Misery Likes Company

death-valley-1303573_960_720Misery likes company
doesn’t want to be alone,
it drags you down into the hole,
dries you up right to the bone.

It takes away your sweetness
and your family you will rob.
You’ll lie and steal for the vice,
Your word won’t be worth a bob.

You’ll look for love and not find it,
Misery thrives on defeat.
Don’t look for love in the drugs,
you’ll pay dearly for its keep.

Addiction will cost you more,
than the dollars you’re willing to pay.
Your self worth, your friends & family gone,
now that misery has you enslaved.

By Sandra Ciminelli.

For I know the plans I have for you,” declares the LORD, “plans to prosper you and not to harm you, plans to give you hope and a future.”

There are 24 hour Emergency counselling services

Search for a counsellor near you at the Australian Counselling Association:  http://www.theaca.net.au/

24 Hour Emergency Counselling Services

Lifeline on 13 11 14

Kids Helpline on 1800 551 800

Men’s Line Australia on 1300 789 978

The Old Man’s Wisdom

Some things that our parents say to us stick. Their words become our inner voice.

dad-on-left

Watch your step is what my father said,
being a person of your word’s a must
Once your credibility’s lost you’re toast,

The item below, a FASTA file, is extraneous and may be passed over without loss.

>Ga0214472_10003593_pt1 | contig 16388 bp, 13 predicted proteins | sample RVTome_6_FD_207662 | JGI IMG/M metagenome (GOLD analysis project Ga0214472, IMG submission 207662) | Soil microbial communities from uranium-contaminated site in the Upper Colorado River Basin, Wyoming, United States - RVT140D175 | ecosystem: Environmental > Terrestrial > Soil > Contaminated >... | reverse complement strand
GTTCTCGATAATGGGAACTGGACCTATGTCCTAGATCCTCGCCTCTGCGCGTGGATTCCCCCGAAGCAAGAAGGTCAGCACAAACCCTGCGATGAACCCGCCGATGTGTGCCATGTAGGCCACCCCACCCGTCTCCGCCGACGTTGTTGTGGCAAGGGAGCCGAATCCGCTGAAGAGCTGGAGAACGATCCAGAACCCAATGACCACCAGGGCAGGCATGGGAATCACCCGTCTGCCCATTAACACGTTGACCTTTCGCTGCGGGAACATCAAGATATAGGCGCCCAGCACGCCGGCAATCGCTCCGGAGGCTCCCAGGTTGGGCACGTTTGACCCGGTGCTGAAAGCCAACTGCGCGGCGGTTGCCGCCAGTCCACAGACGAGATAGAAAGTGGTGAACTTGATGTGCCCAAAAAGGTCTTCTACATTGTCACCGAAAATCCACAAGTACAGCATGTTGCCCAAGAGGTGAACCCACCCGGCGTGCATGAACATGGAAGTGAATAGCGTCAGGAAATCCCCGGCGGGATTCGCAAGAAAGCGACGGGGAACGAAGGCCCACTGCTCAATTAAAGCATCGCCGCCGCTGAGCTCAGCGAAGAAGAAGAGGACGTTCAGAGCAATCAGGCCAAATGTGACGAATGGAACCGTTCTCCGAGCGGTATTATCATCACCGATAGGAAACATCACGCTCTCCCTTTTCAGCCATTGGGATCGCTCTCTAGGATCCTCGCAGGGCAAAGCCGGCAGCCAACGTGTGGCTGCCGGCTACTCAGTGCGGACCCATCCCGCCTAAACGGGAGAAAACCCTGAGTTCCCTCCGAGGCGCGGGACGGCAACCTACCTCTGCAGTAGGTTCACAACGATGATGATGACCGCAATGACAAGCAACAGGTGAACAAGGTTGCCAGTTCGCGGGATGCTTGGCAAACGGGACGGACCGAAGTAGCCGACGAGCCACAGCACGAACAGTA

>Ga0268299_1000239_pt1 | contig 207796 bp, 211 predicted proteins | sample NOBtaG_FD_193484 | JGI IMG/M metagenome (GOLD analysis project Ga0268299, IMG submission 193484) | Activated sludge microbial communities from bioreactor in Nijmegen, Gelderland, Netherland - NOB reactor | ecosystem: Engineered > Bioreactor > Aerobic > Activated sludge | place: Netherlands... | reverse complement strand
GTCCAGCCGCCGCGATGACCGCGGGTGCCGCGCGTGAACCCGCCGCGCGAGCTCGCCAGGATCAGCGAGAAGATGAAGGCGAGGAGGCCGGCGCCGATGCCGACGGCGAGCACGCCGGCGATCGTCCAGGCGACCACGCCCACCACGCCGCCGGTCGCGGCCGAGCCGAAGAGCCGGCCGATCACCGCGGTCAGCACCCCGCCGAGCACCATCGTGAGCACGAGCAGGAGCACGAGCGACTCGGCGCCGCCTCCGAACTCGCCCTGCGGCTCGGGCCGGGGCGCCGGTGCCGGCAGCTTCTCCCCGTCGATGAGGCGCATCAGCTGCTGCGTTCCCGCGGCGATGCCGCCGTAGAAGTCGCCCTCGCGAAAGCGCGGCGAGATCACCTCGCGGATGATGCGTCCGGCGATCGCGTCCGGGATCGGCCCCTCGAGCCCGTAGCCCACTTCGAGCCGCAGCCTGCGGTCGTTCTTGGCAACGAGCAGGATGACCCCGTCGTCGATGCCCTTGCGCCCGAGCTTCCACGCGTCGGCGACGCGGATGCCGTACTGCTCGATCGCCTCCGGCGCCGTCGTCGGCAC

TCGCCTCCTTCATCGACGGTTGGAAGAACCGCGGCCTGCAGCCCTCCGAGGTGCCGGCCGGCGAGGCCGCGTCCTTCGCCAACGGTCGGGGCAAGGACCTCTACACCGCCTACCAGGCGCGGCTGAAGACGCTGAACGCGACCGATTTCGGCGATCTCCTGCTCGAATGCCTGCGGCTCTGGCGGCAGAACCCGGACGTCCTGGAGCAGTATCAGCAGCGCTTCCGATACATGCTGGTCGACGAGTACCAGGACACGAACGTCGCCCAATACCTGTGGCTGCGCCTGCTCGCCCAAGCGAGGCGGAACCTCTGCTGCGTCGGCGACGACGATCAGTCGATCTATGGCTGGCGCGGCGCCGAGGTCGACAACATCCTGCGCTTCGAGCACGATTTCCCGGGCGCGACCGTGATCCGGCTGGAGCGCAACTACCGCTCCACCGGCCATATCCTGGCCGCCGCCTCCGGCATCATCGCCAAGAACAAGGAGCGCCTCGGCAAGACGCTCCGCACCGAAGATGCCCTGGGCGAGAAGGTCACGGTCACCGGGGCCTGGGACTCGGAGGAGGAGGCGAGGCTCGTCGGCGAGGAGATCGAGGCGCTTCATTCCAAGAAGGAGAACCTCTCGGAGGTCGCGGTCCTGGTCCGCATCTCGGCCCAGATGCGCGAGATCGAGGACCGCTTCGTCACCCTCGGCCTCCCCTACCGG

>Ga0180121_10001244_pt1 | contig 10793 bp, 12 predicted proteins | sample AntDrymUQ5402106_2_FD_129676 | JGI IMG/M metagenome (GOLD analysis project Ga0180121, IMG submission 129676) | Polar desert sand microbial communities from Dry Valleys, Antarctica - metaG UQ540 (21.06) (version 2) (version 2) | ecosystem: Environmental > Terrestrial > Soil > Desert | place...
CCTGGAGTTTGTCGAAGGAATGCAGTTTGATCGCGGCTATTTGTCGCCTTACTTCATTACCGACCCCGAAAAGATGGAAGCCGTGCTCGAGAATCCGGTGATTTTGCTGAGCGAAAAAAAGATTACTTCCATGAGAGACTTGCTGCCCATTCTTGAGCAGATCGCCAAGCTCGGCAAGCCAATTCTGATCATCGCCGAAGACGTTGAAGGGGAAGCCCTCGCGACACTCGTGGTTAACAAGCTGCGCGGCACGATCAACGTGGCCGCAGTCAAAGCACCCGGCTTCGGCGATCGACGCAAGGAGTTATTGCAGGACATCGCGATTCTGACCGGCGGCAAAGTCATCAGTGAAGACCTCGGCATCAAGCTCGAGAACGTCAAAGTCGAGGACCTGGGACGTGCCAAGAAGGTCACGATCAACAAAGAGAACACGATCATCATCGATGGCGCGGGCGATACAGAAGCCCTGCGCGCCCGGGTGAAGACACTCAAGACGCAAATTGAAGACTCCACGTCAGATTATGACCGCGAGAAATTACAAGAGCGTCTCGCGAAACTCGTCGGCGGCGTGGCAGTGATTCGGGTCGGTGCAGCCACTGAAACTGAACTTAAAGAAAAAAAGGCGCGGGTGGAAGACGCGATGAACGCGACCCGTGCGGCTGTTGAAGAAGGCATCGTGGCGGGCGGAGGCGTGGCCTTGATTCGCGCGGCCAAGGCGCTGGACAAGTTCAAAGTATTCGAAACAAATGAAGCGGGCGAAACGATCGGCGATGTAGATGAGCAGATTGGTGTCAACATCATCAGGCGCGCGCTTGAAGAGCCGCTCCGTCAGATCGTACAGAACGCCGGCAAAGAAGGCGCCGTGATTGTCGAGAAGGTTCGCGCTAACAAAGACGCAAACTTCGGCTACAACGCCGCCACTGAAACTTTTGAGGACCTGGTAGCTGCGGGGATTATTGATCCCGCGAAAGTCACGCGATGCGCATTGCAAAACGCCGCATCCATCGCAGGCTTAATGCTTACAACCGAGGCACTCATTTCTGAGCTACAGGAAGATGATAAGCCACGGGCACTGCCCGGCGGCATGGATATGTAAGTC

& what you say, others will distrust.

I learnt a lot from my old man
who valued others before him
He gave me an understanding
that beauty lays within.

Unless you’re as sweet as honey
flowing with love as if on tap
there’s no amount of money
that can sweeten the sour sap.

By Sandra C.

Image:  My father on the left with his brother in Uruguay.

Thanks for always being there!

Faith – Even The Intelligent Need Hope

No matter how intelligent or strong a person is, faith and hope will carry them through the lowest points in life.

maldives-850508_1280My mother grew up as a Christian attending churches in South America.  She prayed to God every morning and Every night for all of us. My father was and had always been an atheist believing that we die and that’s it, there’s no afterlife.  He was a good honest and hard working man, we didn’t pray or talk about God in the house.  I’ve heard him say religion is for who live in the dark ages and that good intelligent people don’t have a need for a God.  While mum believed that no matter how intelligent a person is that faith will carry them through their lowest points in life filling them with hope.